But there is one distinct benefit of such a policy – it alters the composition of bank balance sheets. At the end of the day it’s really just an asset swap and a transfer of risk via bond duration or bond type. The kicker here, is that if you’re a bad bank with a few trillion dollars in bad mortgage paper you’re delighted if a AAA rated entity comes in and swaps those assets out with their highly rated paper. This is exactly what the Fed did in 2009 and make no mistake – it was hugely successful in clearing the credit markets and altering the composition of bank balance sheets. This was Mr. Bernanke’s goal after all. He was simply trying to clear the credit markets and improve the banking system and he believed that would ultimately fix the problems in the US economy. Unfortunately, he misdiagnosed a household balance sheet recession as a banking crisis. QE1 provided liquidity in the credit markets and it gave the banks some much needed breathing room. Unfortunately, the impact on the real economy was far more muted.
I think Ben Bernanke knows all of this. He has added $1T in reserves to the banks already and it hasn’t resulted in a surge in borrowing or self sustaining economy recovery. It doesn’t take a genius to understand that adding another trillion won’t change anything either. If there is low demand for apples putting more apples on the shelves does not improve the apples salesman’s ability to sell more apples.
But Mr. Bernanke is seeing the same thing that I am seeing. He sees a weak economy and a housing market that appears to be rolling over again. Knowing that the banks are extremely fragile here and understanding that there is absolutely no political will for another bailout Mr. Bernanke is creating his own bailout by bypassing Congress.
Some of my colleagues say I am giving Mr. Bernanke far too much credit here. After all, this would require a great deal of foresight and a level of proactivity that hasn’t really been a trademark of his in recent years. I am not so certain. In fact, I don’t doubt for one second that Mr. Bernanke is fully prepared to do whatever he must to avoid another bank meltdown. He continues to believe that this is a supply side problem and not a demand side problem. He may have failed in his mandate of full employment, but when it comes to the banking sector Mr. Bernanke is more than accommodative.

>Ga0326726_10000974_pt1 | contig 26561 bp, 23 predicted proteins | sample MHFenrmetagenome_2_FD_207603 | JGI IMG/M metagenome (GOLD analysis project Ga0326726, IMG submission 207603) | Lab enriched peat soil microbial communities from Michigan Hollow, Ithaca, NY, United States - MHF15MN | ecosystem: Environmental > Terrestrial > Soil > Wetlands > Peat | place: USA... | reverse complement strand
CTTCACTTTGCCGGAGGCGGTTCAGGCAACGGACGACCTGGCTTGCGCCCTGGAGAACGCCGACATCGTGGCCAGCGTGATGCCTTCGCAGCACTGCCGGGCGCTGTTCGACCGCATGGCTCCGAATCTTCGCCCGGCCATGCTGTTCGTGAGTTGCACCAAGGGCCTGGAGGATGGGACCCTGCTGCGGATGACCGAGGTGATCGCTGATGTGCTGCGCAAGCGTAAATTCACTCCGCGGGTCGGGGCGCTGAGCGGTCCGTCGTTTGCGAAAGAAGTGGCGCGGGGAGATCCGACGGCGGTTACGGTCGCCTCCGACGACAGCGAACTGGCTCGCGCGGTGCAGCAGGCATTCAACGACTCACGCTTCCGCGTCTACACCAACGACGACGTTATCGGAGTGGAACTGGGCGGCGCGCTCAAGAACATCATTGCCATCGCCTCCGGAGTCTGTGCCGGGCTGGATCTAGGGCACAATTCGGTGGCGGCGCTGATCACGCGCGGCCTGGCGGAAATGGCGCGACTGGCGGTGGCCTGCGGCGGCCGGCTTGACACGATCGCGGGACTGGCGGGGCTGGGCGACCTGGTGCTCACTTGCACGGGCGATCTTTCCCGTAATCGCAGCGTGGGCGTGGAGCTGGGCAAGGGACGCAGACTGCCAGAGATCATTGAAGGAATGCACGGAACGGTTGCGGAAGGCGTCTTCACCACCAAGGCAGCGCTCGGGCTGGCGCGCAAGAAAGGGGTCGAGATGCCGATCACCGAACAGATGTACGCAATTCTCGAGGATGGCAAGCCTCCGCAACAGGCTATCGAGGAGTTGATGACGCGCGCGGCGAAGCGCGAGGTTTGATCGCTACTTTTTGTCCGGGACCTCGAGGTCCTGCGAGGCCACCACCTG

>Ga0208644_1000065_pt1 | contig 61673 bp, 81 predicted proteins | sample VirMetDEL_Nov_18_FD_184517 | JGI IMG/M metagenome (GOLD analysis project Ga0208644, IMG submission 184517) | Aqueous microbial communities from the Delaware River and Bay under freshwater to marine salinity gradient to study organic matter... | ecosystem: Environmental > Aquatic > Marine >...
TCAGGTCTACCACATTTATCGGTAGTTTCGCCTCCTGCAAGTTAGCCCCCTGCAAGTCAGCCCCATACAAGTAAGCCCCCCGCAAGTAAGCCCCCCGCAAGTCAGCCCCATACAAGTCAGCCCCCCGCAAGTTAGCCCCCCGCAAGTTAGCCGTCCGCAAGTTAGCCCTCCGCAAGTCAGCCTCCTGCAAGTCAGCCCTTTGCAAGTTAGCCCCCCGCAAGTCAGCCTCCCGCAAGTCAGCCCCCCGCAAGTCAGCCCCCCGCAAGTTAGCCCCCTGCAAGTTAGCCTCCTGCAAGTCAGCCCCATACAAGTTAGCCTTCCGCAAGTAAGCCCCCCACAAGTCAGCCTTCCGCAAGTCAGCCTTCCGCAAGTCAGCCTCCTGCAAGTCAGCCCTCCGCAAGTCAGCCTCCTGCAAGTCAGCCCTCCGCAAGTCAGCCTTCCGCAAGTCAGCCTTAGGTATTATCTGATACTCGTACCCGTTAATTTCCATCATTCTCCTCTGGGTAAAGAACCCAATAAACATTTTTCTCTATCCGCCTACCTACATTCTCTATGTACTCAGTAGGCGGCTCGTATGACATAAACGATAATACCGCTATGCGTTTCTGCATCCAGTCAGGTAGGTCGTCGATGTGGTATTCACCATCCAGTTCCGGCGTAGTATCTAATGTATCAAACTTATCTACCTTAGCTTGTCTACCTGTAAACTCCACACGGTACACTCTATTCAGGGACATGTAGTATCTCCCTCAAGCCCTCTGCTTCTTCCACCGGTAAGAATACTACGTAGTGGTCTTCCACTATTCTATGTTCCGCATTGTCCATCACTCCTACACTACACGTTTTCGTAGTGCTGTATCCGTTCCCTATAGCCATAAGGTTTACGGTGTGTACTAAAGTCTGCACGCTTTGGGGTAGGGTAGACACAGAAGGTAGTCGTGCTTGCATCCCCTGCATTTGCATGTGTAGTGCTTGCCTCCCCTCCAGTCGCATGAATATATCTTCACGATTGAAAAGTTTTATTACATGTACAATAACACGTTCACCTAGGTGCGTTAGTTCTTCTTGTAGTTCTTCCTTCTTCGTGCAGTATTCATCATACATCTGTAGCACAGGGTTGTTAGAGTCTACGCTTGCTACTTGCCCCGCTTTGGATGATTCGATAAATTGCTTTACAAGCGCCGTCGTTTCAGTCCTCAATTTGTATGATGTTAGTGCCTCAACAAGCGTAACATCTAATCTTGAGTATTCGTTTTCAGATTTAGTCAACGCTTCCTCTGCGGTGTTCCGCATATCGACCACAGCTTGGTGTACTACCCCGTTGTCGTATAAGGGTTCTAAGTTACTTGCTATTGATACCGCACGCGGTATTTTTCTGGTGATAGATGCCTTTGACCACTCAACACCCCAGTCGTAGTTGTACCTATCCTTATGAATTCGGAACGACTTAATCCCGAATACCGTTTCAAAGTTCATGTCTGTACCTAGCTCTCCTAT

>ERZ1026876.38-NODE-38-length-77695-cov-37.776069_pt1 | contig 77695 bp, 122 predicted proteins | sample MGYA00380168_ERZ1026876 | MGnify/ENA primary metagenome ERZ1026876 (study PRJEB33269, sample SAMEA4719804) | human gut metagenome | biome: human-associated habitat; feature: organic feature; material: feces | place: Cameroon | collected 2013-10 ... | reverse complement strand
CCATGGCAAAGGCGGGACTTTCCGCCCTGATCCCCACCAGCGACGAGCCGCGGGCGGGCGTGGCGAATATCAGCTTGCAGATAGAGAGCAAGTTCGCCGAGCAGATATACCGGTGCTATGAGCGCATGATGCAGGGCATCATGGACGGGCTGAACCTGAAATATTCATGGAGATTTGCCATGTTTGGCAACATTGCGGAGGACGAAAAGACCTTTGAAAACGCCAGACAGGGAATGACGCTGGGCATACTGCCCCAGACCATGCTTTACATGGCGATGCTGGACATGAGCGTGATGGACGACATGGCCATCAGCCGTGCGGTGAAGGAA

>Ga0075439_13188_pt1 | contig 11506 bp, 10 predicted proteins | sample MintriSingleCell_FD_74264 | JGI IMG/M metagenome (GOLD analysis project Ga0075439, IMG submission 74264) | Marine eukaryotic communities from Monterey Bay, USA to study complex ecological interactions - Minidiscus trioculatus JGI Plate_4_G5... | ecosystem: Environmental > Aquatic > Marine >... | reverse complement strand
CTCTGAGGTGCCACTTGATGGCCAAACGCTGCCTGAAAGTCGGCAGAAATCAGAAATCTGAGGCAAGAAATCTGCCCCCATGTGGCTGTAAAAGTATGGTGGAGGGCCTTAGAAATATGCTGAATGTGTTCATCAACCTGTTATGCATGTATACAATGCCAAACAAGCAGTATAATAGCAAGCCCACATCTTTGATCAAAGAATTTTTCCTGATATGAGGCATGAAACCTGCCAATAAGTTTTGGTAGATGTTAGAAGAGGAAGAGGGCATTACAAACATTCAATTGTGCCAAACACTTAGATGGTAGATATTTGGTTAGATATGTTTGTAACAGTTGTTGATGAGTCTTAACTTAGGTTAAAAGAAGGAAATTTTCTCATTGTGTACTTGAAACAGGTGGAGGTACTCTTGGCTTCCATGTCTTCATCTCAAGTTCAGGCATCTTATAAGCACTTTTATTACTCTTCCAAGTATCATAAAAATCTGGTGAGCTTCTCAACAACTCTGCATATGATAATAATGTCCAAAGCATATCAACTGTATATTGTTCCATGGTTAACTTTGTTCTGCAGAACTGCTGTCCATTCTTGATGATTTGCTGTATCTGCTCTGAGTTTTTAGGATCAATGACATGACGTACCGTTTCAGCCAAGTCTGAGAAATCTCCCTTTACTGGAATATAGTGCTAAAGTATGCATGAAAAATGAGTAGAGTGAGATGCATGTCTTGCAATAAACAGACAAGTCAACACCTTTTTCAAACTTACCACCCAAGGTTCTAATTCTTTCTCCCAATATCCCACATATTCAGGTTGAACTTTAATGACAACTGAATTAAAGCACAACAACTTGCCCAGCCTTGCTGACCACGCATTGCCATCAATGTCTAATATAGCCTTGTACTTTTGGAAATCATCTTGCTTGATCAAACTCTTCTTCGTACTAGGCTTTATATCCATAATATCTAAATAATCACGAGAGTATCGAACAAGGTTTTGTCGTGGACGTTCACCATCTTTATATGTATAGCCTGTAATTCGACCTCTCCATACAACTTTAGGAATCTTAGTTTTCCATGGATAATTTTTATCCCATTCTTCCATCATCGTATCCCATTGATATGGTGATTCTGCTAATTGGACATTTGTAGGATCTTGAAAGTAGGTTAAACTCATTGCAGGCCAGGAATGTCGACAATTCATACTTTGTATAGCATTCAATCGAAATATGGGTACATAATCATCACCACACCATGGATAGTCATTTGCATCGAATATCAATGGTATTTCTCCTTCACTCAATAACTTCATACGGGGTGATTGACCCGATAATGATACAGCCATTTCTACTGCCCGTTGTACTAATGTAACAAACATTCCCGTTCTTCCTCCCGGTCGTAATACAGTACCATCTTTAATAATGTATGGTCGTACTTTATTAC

What’s unfortunate in all of this is that the policy is being sold to the American public as if it’s a Main Street stimulant. There is, arguably, some merit in doing what Mr. Bernanke is doing. After all, another bank meltdown would be truly traumatic (though probably necessary). So, there’s an argument in favor of being prepared. But selling it as another Main Street stimulant is disingenuous at best. And unfortunately, 99.9% of the public is too oblivious to:
1. Understand QE
2. Raise a fuss.
The implications are obvious. The Fed will likely start with a rather small round of QE this week. After all, if I am correct Mr. Bernanke doesn’t want to unload all of his shells too early. He wants to be fully prepared in case the banks relapse so he can step in with a sizable bank bailout. So, don’t be one bit surprised this week when Mr. Bernanke announces a small round of Treasury purchases with the option to buy MBS in the future. In all likelihood, this program will remain open until it’s clear that the U.S. economy is sustaining recovery and another bank meltdown is off the table. Don’t be fooled into thinking that this is some economic panacea. Unless of course, you’re a banker.